June 08, 2006


Blue Monday: Fats Domino and the Lost Dawn of Rock ‘n’ Roll. By Rick Coleman. Da Capo. $26.95.

Indestructible: The Unforgettable Story of a Marine Hero at the Battle of Iwo Jima. By Jack H. Lucas with D.K. Drum. Da Capo. $22.95.

     After Hurricane Katrina and its aftermath devastated New Orleans, one of the innumerable voices speaking up for the city was that of Fats Domino, the legendary singer whose whereabouts even many of his fans no longer knew.  Domino’s personal resiliency and that of his beloved home city were discussed together, and new attention was paid to the man whose debut single, “The Fat Man,” sold a million copies in 1949 and gave Domino his famous nickname (he was born Antoine Domino, Jr., his mother’s eighth and last child).  Domino was 21 when he recorded that single and is 78 now, his influence acknowledged and praised over the years by everyone from Elvis Presley to John Lennon to Bob Marley.  Surprisingly, Blue Monday is the first biography of Domino – and music critic and historian Rick Coleman has spent 20 years working on it.  That it is a labor of love therefore goes without saying.  It is densely packed with information, filled with tidbits about Domino’s life, music and legendary stamina and work ethic (he once played 79 tour dates – taking just two days off).  Domino is so unlike modern rock “stars” as to seem to be from another planet: guarding his privacy, rarely giving interviews, living in New Orleans’ Lower Ninth Ward for years until Katrina forced him out.  Coleman not only tells his story but also tries (not altogether successfully) to place it in the larger context of America itself, taking readers back to the days of slave ships, forward to the evacuation of Domino and his family after the hurricane, and in between to many of the high and low spots of the development of rock ‘n’ roll.  Domino fans – and there are still many – will surely adore the book.  But it is worth pointing out that Domino’s amazing string of 80 hits – he outsold everyone except Elvis – occurred between 1950 and 1963.  Younger music fans, alas, may not even know who he is.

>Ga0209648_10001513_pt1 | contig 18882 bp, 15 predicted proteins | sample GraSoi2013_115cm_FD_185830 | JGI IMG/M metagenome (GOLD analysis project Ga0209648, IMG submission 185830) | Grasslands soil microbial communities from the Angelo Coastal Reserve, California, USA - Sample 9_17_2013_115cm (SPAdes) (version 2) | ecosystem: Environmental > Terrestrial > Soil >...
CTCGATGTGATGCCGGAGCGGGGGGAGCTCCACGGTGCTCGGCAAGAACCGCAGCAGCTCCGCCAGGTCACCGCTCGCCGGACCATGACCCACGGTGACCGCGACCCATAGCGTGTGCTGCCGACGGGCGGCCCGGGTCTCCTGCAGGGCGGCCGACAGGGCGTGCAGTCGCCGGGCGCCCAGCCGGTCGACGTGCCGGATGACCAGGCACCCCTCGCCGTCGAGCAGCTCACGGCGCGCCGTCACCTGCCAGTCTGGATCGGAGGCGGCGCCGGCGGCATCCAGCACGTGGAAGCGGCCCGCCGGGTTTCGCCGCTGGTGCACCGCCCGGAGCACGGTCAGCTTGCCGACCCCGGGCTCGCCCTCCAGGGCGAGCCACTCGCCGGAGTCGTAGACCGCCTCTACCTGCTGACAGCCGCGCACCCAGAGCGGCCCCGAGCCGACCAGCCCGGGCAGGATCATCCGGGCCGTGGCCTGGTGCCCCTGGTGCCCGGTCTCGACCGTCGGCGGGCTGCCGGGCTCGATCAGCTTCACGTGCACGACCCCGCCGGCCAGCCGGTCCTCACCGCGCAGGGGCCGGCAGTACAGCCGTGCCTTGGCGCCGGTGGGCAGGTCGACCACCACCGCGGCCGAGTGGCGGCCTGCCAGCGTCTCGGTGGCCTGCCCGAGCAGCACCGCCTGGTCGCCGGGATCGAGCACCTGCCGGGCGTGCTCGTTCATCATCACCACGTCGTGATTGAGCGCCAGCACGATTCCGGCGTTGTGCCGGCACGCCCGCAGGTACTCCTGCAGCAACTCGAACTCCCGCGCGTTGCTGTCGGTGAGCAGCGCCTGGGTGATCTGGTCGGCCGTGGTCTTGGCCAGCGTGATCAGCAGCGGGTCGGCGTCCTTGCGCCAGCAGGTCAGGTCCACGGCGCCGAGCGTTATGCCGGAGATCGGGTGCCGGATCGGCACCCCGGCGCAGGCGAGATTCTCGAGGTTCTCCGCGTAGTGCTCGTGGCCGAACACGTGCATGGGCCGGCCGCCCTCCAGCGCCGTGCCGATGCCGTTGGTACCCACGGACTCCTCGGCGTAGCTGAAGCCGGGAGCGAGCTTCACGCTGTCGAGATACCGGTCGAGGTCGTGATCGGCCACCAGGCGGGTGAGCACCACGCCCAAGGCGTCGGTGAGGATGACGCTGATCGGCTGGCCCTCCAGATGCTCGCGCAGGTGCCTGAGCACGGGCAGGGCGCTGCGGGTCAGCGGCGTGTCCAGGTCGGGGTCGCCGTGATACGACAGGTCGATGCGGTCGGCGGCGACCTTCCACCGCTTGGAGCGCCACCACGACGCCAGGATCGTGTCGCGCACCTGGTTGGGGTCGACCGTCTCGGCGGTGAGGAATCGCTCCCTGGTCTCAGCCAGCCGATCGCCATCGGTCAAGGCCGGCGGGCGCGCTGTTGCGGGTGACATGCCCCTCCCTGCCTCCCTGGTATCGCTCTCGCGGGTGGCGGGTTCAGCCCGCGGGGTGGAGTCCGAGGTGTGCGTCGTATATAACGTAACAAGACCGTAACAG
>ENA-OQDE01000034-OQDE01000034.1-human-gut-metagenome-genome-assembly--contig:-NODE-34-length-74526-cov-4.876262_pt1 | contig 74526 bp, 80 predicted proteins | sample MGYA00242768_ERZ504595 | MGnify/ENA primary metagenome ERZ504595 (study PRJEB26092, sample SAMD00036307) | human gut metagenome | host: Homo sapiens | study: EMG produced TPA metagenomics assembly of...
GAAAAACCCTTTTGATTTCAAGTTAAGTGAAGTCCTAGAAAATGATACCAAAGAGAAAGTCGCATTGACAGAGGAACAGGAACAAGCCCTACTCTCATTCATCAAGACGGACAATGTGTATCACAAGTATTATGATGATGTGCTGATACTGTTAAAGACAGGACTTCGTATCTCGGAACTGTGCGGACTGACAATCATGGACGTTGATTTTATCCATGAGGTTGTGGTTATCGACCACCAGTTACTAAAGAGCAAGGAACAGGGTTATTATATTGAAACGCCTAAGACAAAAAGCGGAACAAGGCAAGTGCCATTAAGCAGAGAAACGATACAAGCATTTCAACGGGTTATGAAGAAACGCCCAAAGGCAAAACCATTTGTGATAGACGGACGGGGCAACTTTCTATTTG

Calling Domino a survivor is accurate, but there ought to be an even stronger word to describe Jack H. Lucas, the youngest Marine in history to earn the Medal of Honor – and the youngest soldier in any branch to win it in the 20th century.  Maybe the best word is the title of Lucas’ book: Indestructible.  After the Japanese attacked Pearl Harbor in 1941, Lucas left home, lied about his age (he was 14), and joined the Marines.  Not wanting the stateside duty to which he was assigned, he stowed away on a troop ship bound for the Pacific theater – with the help of his cousin, who happened to be aboard that very ship.  Lucas eventually took part in the bloody battle of Iwo Jima, where he jumped on top of two grenades that landed among his unit’s men – saving others’ lives but ending up with a huge number of shrapnel injuries.  He was 22 pounds lighter and three-quarters of an inch shorter when he returned home, and now tells readers that “for the rest of my life I will live with grenade fragments in my brain and lungs, some pieces as big as a .22 round.”  But he did survive, and to this day believes that “God was, and is, working in my life.”  Aided by D.K. Drum, Lucas tells his story matter-of-factly but with obvious pride – and if there ever was a man who deserved admiration, Lucas is one.  Unfortunately, there have been so many “greatest generation” books, about battles and units and individuals, that Lucas’ extraordinary story and sacrifice sound like tales already told.  In a sense, they are: he did what many others did – just with a little more intensity.  And he did come home, however broken; many, many others did not.  Lucas and the other World War II survivors deserve the nation’s gratitude, but no more of it than is due to those of his comrades who would never have the chance to collaborate on a book like Indestructible.

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